TRADITIONAL NOTIONS of learning suggest that the best way to add value in learning is by defining outcomes and then carefully designing content and processes in order to get there.
However, while this might well work for training purposes, recent research has suggested it is not so good when it comes to development, whether it be personal development, leadership development or organisational development.
While there is no single recipe for success, there are some key factors HR professionals can pay attention to, such as space, stimulus and the self, in order to foster learning for individuals and to support change across their organisations.
“Complexity is part of the fabric of our working lives,” said Sharon Varney, a research associate at RoffeyPark, a UK-based HR consultancy which conducted the research.
“Many organisations try to reduce or control it and this simply isn’t possible. It is not about tackling complexity, but more a case of understanding what it means for how we work to develop people and organisations.”
There are a number of implications for HR as a profession, according to Varney – some of which challenge the ways learning in organisations has been traditionally approached. The first is to work with complexity, rather than trying to control it, she said.
“Some practitioners recognise that the complex sets of human interactions which make up organisations often lead to surprising and unexpected outcomes from learning processes. Yet, rather than trying to minimise this by maintaining an unswerving focus on pre-defined learning outcomes, they are interested in understanding and working with this complexity,” she said.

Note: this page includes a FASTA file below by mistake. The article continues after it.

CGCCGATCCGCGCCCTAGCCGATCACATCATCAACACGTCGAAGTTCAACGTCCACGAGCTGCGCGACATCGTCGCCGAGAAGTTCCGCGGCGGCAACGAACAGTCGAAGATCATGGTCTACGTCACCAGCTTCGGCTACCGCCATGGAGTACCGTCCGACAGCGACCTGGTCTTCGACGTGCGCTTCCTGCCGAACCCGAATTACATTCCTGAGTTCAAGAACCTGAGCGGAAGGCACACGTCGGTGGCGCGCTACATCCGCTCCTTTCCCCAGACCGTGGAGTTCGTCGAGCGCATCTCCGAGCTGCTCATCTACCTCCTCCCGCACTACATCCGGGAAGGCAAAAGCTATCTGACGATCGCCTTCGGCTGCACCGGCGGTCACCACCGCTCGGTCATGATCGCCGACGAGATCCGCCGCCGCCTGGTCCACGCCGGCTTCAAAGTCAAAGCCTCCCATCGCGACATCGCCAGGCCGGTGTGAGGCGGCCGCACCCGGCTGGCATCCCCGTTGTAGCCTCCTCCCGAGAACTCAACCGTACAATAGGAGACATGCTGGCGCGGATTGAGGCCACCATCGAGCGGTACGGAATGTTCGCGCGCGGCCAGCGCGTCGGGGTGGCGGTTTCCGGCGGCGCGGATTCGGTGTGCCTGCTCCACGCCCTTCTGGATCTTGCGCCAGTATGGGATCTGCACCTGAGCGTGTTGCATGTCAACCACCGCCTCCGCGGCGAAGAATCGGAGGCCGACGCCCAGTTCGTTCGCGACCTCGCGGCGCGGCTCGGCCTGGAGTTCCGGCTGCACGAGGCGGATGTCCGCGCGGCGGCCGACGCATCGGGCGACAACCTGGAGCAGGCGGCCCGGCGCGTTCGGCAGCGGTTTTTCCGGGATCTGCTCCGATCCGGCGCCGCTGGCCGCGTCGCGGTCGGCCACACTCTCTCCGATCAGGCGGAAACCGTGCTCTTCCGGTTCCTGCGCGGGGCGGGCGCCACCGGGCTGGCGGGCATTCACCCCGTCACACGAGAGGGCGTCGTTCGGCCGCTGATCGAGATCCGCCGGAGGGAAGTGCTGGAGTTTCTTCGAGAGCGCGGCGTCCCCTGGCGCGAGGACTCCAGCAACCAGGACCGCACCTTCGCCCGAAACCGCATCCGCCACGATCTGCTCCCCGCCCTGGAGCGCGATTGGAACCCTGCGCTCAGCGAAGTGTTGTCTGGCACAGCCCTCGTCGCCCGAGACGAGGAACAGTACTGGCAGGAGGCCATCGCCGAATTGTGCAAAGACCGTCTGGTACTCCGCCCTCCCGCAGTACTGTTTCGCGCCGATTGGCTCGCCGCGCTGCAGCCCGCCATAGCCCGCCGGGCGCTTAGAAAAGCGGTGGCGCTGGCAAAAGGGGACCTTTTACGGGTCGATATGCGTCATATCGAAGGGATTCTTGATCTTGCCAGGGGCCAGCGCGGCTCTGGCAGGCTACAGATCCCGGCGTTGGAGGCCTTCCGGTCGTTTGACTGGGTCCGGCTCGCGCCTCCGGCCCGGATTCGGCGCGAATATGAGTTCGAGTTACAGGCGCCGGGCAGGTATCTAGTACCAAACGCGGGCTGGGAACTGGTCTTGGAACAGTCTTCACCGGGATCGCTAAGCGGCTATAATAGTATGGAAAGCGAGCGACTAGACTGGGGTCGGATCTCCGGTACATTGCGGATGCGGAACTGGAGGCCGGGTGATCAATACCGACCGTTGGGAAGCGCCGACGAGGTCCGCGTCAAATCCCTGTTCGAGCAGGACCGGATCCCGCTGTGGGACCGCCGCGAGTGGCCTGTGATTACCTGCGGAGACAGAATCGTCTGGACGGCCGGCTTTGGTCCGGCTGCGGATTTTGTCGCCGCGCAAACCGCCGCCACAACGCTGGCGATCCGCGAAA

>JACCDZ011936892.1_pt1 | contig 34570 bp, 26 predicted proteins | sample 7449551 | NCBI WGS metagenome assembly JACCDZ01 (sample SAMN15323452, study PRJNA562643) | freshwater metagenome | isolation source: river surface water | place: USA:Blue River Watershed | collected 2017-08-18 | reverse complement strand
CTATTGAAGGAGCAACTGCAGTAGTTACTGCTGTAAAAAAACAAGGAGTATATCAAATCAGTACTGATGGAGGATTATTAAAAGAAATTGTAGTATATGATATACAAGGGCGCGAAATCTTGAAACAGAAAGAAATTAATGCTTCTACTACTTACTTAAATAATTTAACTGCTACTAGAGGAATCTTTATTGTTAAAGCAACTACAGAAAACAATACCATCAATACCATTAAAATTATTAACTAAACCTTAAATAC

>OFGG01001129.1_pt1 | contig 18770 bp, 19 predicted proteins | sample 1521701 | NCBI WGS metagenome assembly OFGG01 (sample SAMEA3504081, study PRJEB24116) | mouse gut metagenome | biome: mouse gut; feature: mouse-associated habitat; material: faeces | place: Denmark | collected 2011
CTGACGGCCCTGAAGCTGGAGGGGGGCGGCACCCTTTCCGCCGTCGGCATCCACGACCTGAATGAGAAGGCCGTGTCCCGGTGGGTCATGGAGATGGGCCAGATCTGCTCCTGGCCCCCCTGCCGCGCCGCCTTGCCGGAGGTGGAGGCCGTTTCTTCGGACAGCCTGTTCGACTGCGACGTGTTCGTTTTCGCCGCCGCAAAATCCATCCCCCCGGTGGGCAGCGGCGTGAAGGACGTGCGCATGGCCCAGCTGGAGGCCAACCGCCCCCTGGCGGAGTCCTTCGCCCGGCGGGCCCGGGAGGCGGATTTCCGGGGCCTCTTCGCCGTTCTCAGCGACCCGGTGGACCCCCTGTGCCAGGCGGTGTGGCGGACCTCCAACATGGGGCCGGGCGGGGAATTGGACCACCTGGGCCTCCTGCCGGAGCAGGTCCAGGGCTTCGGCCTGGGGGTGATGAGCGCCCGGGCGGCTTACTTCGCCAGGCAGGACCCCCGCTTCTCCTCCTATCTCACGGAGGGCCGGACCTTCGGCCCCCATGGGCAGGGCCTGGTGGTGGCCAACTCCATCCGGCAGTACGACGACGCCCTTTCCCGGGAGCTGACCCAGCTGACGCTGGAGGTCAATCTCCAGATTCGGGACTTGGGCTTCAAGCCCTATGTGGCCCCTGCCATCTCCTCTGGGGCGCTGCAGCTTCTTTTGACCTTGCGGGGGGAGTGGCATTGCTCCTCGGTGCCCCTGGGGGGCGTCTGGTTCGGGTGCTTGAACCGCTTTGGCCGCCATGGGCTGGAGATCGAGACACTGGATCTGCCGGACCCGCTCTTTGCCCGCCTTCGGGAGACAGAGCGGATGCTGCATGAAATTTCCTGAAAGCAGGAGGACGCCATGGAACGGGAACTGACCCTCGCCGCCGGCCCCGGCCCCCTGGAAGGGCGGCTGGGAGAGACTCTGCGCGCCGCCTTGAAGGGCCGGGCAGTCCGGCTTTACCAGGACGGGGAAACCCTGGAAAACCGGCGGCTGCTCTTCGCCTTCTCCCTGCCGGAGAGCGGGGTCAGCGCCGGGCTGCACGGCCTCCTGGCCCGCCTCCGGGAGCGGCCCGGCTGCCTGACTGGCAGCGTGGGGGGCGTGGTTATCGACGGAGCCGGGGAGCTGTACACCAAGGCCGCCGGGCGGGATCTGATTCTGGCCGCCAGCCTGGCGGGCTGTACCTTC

“Why? Because it offers the possibility for exciting new learning to arise which can richly benefit both individuals and the organisations they work with.”
The second challenge is to focus it on real experience by encouraging learners to raise their own content and talk about what’s important to them.
“In complex organisations, learning content is just one of six key areas of focus in creating the conditions for learning. This research report suggests that really meaningful learning can occur when HR professionals step back a bit and make space for people to make sense of their own experience,” Varney said.
And thirdly, the implication for HR as a profession is to offer people in their organisation something different as a stimulus for learning. Varney said this can be difficult as internal HR managers and consultants work more closely with their clients to understand their needs and aspirations.
However, HR can add value by not being too accepting of current thinking and practices. “For example, if the typical pace of working life is too fast in your organisation, the role of the HR development professional is to find appropriate opportunities to slow it down,” she said.
HR professionals could also add value by paying attention to the space for learning in their organisation,Varney said.
“That means, among other things, understanding the specific context they work in and the evolving dynamics at play. It means considering what’s missing in order to offer a stimulus to learning – and remembering that what worked fantastically well in one organisation won’t necessarily suit yours.”
It also meant considering individual impact on the processes of learning. “HR professionals are not bystanders, but key participants in learning processes and must, therefore, remember to consider their own experience and continuous self-development in order to improve learning and development within their organisations,” she said.